And this brings me back to the starting point of this post – McCarthy is not swallowed by the view that we can change society to achieve the happiness we crave. Meaning is not lethargy in paradise, boredom on the beach – it’s continuous, dialectical. It doesn’t seek an end but a situation. The Road does not need to be read – or seen – as depressing; triumph amid tragedy proves that happiness, if it can ever exist, arises from within us. It is not granted from external powers in this world or the next; there’s something innate, something conflicting with the survival of the fittest, that makes us seek company and goodwill naturally.
And that’s a bloody encouraging thought.
The last series of Game of Thrones was dark and full of terrors, but nevertheless ended with a pleasant glimmer: the freedmen of Yunkai receiving Daenarys Targaryen as their “mhysa” – mother.
Studying the ancients, Niccolò Machiavelli concluded that the most effective guarantor of civic glory is the love of liberty. He denounces mercenaries in The Prince:
The mercenary captains are either capable men or they are not; if they are, you cannot trust them, because they always aspire to their own greatness, either by oppressing you, who are their master, or others contrary to your intentions; but if the captain is not skilful, you are ruined in the usual way.
Later, he writes:
I conclude, therefore, that no principality is secure without having its own forces; on the contrary, it is entirely dependent on good fortune, not having the valour which in adversity would defend it. And it has always been the opinion and judgment of wise men that nothing can be so uncertain or unstable as fame or power not founded on its own strength. And one’s own forces are those which are composed either of subjects, citizens, or dependants; all others are mercenaries or auxiliaries. And the way to take ready one’s own forces will be easily found if the rules suggested by me shall be reflected upon, and if one will consider how Philip, the father of Alexander the Great, and many republics and princes have armed and organized themselves, to which rules I entirely commit myself.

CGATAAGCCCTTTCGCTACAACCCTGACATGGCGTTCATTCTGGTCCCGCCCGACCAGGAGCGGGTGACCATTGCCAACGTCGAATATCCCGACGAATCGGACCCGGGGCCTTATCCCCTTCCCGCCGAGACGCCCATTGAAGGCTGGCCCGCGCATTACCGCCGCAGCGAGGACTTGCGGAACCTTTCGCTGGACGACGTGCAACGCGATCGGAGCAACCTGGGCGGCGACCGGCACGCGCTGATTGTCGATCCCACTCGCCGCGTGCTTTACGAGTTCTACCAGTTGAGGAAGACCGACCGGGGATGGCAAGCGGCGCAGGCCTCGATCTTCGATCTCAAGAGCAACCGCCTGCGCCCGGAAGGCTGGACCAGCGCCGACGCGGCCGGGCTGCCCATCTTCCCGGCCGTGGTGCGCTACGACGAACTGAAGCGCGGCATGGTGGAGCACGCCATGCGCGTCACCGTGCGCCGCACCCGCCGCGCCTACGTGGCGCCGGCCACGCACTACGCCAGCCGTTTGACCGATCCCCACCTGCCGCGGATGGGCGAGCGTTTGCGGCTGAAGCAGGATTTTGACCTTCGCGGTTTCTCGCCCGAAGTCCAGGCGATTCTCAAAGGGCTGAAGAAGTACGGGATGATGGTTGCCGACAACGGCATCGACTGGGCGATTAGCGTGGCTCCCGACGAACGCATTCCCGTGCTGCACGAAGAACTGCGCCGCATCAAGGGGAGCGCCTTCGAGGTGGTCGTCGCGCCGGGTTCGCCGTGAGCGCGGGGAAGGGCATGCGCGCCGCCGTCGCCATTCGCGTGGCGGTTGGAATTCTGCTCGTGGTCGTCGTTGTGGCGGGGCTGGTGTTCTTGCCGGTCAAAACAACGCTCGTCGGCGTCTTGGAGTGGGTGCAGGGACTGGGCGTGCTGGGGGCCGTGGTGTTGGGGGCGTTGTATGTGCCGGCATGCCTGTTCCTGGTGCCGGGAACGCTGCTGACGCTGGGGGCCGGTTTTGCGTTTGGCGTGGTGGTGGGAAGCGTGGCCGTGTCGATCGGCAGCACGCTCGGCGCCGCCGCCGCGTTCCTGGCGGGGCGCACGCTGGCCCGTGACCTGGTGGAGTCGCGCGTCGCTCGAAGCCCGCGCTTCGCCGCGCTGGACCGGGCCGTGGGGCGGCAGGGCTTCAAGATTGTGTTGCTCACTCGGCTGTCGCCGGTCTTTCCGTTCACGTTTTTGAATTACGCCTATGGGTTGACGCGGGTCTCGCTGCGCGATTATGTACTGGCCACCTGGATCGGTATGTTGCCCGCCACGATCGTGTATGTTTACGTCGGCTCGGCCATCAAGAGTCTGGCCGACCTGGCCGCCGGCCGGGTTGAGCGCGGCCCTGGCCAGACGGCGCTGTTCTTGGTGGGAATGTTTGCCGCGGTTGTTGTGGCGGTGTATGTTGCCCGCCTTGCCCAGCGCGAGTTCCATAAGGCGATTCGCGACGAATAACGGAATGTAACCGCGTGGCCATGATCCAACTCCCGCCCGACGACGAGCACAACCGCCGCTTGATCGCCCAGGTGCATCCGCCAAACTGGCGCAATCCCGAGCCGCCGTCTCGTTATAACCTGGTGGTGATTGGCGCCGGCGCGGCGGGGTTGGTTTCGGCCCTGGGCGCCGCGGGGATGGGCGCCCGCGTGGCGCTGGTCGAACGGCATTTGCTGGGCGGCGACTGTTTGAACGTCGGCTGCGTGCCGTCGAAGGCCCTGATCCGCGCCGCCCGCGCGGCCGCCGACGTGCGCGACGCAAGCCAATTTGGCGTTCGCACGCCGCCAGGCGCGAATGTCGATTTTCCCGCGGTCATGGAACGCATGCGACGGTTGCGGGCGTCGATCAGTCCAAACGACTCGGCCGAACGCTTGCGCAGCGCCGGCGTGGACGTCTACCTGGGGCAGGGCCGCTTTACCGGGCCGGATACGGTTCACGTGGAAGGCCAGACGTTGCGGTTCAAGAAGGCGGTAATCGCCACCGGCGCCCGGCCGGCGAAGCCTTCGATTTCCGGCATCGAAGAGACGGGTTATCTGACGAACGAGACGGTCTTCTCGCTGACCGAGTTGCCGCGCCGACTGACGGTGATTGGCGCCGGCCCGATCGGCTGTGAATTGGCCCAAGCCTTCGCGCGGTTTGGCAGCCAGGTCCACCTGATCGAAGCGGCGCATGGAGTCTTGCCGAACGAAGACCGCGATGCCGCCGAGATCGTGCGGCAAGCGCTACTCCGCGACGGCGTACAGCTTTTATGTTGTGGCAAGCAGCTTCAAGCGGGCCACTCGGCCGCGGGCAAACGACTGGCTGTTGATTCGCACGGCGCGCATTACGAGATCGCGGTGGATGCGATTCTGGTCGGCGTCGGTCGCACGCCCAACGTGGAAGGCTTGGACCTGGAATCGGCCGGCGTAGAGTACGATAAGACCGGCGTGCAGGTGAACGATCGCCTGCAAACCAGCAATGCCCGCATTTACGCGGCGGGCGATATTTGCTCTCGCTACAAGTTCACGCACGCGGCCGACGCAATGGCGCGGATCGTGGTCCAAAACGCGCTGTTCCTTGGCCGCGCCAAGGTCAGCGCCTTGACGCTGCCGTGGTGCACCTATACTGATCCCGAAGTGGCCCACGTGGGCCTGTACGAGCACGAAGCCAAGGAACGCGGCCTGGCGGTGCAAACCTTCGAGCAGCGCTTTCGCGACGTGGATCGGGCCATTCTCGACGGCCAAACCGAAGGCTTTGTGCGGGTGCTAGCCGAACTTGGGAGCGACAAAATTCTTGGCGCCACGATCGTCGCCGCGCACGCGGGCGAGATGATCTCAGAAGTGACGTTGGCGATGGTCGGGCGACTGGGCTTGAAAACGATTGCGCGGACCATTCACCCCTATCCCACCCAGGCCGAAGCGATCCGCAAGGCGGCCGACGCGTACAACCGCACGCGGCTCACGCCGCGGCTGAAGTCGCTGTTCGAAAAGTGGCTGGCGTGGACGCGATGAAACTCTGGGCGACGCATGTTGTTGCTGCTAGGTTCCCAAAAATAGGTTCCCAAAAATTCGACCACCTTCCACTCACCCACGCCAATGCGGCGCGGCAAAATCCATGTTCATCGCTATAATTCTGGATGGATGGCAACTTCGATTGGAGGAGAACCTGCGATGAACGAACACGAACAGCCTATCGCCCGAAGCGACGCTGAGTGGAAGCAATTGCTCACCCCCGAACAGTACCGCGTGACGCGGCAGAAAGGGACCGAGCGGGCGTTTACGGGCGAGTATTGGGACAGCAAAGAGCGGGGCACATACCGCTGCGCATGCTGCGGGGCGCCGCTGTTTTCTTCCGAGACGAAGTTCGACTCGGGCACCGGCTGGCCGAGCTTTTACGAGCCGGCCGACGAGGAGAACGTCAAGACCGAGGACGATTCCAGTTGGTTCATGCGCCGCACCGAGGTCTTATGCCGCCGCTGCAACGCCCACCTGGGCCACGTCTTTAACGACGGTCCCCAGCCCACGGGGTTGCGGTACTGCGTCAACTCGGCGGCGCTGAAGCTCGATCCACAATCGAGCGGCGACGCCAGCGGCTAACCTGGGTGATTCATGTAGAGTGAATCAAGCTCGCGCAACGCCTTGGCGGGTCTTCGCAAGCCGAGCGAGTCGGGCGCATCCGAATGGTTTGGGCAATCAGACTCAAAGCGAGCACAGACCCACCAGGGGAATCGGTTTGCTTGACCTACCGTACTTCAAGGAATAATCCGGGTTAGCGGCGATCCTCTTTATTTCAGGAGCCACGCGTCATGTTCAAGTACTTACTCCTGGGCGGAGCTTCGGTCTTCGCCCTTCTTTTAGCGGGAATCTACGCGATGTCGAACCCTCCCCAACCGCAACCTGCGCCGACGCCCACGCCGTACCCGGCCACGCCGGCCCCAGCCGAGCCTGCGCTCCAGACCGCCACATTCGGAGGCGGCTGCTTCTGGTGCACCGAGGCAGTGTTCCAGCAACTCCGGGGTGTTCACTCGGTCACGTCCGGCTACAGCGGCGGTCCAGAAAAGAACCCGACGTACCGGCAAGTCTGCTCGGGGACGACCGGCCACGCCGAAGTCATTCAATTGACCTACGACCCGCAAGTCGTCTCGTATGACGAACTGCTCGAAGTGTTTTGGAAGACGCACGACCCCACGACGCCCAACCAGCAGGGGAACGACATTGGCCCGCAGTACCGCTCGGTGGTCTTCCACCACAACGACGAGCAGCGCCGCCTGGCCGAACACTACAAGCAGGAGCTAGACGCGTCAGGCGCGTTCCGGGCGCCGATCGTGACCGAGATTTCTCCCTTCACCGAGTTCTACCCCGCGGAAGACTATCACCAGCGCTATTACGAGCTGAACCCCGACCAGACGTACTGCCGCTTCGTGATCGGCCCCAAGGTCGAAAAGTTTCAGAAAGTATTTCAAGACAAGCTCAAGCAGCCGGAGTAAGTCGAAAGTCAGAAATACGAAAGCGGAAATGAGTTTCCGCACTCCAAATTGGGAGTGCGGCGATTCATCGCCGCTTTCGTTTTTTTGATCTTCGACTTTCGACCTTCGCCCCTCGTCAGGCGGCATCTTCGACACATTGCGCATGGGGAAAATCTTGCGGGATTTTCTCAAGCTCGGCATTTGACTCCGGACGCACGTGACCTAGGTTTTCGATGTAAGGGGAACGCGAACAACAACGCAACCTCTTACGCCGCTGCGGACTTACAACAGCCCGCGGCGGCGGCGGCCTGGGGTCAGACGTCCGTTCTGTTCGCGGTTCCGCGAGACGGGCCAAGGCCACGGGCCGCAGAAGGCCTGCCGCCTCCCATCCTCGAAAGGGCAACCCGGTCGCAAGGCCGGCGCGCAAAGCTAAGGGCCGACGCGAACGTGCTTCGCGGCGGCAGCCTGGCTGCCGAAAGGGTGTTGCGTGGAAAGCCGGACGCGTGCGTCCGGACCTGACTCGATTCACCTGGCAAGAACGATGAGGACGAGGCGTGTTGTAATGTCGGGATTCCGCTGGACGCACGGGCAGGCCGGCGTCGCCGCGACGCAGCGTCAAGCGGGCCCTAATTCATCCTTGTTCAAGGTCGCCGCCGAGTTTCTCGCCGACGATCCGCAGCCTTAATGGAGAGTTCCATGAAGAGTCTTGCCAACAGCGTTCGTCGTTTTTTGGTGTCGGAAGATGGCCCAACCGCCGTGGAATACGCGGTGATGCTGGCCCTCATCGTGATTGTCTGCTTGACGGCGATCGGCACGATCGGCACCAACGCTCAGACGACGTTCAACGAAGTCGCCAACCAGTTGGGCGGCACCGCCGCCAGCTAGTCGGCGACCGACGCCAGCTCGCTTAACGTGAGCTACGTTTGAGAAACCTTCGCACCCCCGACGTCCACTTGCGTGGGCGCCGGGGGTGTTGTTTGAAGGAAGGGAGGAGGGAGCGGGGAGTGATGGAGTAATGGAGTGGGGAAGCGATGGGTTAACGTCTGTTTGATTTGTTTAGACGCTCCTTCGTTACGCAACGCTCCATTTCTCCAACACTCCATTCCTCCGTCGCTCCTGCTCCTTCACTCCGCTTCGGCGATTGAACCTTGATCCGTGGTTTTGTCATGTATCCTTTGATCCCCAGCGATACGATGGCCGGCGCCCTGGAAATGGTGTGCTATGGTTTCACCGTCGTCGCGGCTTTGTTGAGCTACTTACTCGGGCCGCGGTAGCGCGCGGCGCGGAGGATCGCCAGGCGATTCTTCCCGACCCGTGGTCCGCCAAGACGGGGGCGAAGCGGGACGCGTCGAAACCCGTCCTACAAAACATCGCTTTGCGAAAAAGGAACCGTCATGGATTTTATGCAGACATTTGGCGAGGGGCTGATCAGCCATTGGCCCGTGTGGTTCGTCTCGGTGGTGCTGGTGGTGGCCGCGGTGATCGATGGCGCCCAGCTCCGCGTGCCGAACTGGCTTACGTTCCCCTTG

Only those with the steadfast love of their country will fight for it with true conviction. Consider, several centuries later (or before) how the best pretender in Game of Thrones has travelled from lonely sell-out wife to Daenarys the benevolent ruler of Yunkai. By freeing slaves. Turning her soldiers into citizens.
Machiavelli might be excused for having neglected the power of dragons and a pretty face but the point does, I think, stand.
As the world gets more complicated, I’d have thought the need for longer works of fiction to describe it would become ever more important; but Philip Roth argues that it’s doomed. No one will read that one solid vessel for personal autonomy in so technological an age as ours.
Worryingly Weberian. I hope he’s wrong, but my lazy experience can hardly counteract it!
For all of Edward Said’s complacent dismissals of Eastern backwardness as imperialist-driven, novelist Ayfer Tunç argues that Turkish writers are perfectly capable of rising above the interminable clash of Occident with Orient:
… we’ve come to find it hard to believe in our own quality. This is because the history of our republic is the history of our complex about the West. We imported from the West, but we couldn’t believe we could send anything back in the other direction. This is the issue at the heart of our literature. But I’m keen to believe that young writers from this country can overcome this complex.
I don’t doubt it. Western values don’t need to be isolated to the West; literature can rise about the local and explore the universal.
If, of course, there’s the market to buy it.
I love Beckett’s Waiting for Godot. It’s simplicity is incredibly complex. Or is it?
Watch on YouTube:
I love the Bronte poem! A great insight into Whitman’s personality (as though his poems weren’t enough).
“Samples of My Common-place Book” — Walt Whitman (from Specimen Days)
I ought not to offer a record of these days, interests, recuperations, without including a certain old, well-thumb’d common-place book, filled with favorite excerpts, I carried in my pocket for three summers, and absorb’d over and over again, when the mood invited. I find so much in having a poem or fine suggestion sink into me (a little then goes a great ways) prepar’d by these vacant-sane and natural influences.
Samples of my common-place book down at the creek:
I have—says old Pindar—many swift arrows in my quiver which speak to the wise, though they need an interpreter to the thoughtless. Such a man as it takes ages to make, and ages to understand. H. D. Thoreau.
If you hate a man, don’t kill him, but let him live.—Buddhistic.
Famous swords are made of refuse scraps…